The one that I was talking about, ziziphus, real quick. I can give you a website for that, too, in case people—there's a concentrated powder from Lost Empire Herbs was a company that has it, which is a pretty good extract of it. Ziziphus seems to go really well with HonoPure. For some people, if they want to cycle off kava, you could take a couple of these other ones and things. Again, I know this is a lot, and when this video airs, I'll put a comment, and I want to list all these things so that you guys can know and experiment.
I can communicate with you on that, too, that same—there's comment sections?
Yeah, absolutely. I can—I'll be on there if you want to leave a comment or something. Then I'll check it or whatever, so yeah. This is a lot, and it does take—it takes experimentation, guys. The good thing about this ethnobotanicals is that you can do safe experimentation. They're not like pharmaceuticals. I mean, some you have to be somewhat cautious with, but always start in small amounts and just see what your body is doing. There are plants—nature is full of medicine in all forms. It's full of nourishing, good food-like medicine, essential nutrients, but it's also full of these molecules that help up-regulate and prop up our weak system in all sorts of disease processes and times and things. There's a lot of undiscovered medicines out there, too. There's a lot available underground that we know about already. I can sit here and name, and name, and name.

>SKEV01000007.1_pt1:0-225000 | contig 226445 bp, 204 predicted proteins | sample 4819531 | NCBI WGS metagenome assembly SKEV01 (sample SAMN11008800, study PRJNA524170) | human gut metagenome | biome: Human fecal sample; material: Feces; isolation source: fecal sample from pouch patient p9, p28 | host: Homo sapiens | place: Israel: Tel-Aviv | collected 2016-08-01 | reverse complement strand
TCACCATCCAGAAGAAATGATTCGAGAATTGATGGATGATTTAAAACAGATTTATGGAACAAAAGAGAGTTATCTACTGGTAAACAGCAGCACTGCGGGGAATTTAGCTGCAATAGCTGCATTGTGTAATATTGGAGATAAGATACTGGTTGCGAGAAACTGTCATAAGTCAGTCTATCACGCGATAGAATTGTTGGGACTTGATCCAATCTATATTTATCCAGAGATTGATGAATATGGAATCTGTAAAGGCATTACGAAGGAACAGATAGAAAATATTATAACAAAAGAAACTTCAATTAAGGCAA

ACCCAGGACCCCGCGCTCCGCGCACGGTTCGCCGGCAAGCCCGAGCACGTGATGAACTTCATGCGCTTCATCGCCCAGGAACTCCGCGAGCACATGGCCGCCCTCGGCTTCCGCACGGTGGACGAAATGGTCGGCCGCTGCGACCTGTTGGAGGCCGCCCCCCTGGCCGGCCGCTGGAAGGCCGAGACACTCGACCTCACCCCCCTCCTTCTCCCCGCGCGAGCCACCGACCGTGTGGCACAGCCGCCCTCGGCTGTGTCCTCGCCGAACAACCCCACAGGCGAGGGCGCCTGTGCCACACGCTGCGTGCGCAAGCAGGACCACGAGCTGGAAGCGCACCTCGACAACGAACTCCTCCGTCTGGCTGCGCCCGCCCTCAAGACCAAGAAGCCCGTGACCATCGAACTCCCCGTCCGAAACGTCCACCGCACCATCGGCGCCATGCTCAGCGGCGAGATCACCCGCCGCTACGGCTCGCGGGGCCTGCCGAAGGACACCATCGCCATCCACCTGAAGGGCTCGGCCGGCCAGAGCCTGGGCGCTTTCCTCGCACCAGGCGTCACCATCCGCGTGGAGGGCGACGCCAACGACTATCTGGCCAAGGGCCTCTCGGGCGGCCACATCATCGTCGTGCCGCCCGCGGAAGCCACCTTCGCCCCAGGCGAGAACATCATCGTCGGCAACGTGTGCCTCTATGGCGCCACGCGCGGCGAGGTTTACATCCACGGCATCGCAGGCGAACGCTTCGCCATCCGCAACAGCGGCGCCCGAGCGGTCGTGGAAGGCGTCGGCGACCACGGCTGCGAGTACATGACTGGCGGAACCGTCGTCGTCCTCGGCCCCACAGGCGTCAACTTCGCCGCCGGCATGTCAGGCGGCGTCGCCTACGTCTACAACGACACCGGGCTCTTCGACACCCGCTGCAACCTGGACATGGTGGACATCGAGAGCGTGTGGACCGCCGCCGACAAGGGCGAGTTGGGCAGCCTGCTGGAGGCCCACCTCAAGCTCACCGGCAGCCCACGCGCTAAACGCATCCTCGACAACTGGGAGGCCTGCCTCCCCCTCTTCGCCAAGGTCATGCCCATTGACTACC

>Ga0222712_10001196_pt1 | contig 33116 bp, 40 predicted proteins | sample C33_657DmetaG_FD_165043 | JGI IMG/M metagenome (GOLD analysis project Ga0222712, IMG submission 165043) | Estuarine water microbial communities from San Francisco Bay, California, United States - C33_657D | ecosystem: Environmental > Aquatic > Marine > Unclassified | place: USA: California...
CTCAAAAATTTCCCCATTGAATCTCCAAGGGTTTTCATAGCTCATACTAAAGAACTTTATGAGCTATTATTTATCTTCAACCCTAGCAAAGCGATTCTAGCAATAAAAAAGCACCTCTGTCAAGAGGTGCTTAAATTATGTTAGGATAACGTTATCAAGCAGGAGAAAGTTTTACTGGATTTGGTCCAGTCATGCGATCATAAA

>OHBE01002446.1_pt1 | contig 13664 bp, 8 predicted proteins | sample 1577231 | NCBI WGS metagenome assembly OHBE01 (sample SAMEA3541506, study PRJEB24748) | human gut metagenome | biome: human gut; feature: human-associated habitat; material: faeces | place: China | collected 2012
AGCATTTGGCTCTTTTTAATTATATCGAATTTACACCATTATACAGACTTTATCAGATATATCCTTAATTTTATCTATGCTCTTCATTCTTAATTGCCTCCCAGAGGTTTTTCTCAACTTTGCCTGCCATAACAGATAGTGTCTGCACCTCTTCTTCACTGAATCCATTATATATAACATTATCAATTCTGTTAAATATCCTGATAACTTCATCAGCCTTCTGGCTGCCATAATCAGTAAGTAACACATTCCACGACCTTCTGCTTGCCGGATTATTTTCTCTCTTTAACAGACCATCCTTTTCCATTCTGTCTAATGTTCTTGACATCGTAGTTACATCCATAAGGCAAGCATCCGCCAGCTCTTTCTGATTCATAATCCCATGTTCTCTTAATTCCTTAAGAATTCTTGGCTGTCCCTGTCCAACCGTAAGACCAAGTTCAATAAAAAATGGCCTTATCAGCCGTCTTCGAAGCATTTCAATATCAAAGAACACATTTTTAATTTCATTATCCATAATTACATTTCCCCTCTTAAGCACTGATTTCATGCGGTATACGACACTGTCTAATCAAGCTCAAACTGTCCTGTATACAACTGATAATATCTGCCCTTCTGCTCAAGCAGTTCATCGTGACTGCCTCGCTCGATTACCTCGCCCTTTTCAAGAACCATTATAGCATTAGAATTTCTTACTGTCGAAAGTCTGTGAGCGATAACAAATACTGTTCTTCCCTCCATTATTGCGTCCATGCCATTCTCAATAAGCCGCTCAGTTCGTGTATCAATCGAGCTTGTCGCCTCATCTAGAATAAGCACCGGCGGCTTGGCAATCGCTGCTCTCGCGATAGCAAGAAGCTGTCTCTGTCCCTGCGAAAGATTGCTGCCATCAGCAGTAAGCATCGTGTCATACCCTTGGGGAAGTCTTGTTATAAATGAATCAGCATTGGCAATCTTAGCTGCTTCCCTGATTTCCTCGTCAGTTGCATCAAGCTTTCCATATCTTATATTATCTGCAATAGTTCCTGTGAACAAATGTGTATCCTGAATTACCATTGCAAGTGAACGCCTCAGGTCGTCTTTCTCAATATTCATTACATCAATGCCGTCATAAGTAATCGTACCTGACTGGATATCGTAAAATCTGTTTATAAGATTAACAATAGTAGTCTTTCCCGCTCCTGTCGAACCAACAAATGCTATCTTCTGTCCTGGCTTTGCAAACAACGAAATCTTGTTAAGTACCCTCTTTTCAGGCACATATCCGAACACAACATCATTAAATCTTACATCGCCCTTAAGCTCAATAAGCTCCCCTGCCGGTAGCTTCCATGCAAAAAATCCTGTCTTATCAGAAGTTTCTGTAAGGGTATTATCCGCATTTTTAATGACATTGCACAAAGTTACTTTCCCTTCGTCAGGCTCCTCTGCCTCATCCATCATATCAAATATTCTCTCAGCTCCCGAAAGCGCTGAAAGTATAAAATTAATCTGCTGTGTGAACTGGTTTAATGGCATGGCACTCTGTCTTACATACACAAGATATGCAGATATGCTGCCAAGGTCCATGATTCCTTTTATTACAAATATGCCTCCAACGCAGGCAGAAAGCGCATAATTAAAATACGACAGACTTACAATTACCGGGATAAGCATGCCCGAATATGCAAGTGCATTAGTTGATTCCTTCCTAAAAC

We're at the top of the hour. I have to—I'm telling you, it'll be one of our most download shows because you gave some gems. I'm telling you, people are suffering from this. You're a wealth of knowledge, Cameron. I've watched you come from here to where you are. It's been an unbelievable journey. You were so coachable. It's digging this deep. Now you're transforming lives. We call that from pain to purpose, man. Look at the purpose God is doing through you, man. You'll be speaking from my stage about this topic. I've already told you that.
Before we go, I just had to say this, too. It's been—me, my family, we are so—we thank God every day that we found you, that we met you, because honestly, it was exactly what I needed, just to find someone who was truly authentic, and truly like-minded, and someone who's not trying to sell me something or anything like that. You were pain to purpose, too, and honestly, I mean, I can't think of many people who I respect more than I respect you, Dan, obviously. I mean, obviously my ultimate hero's my parents and everything, but wow, I mean, we just—we love holding—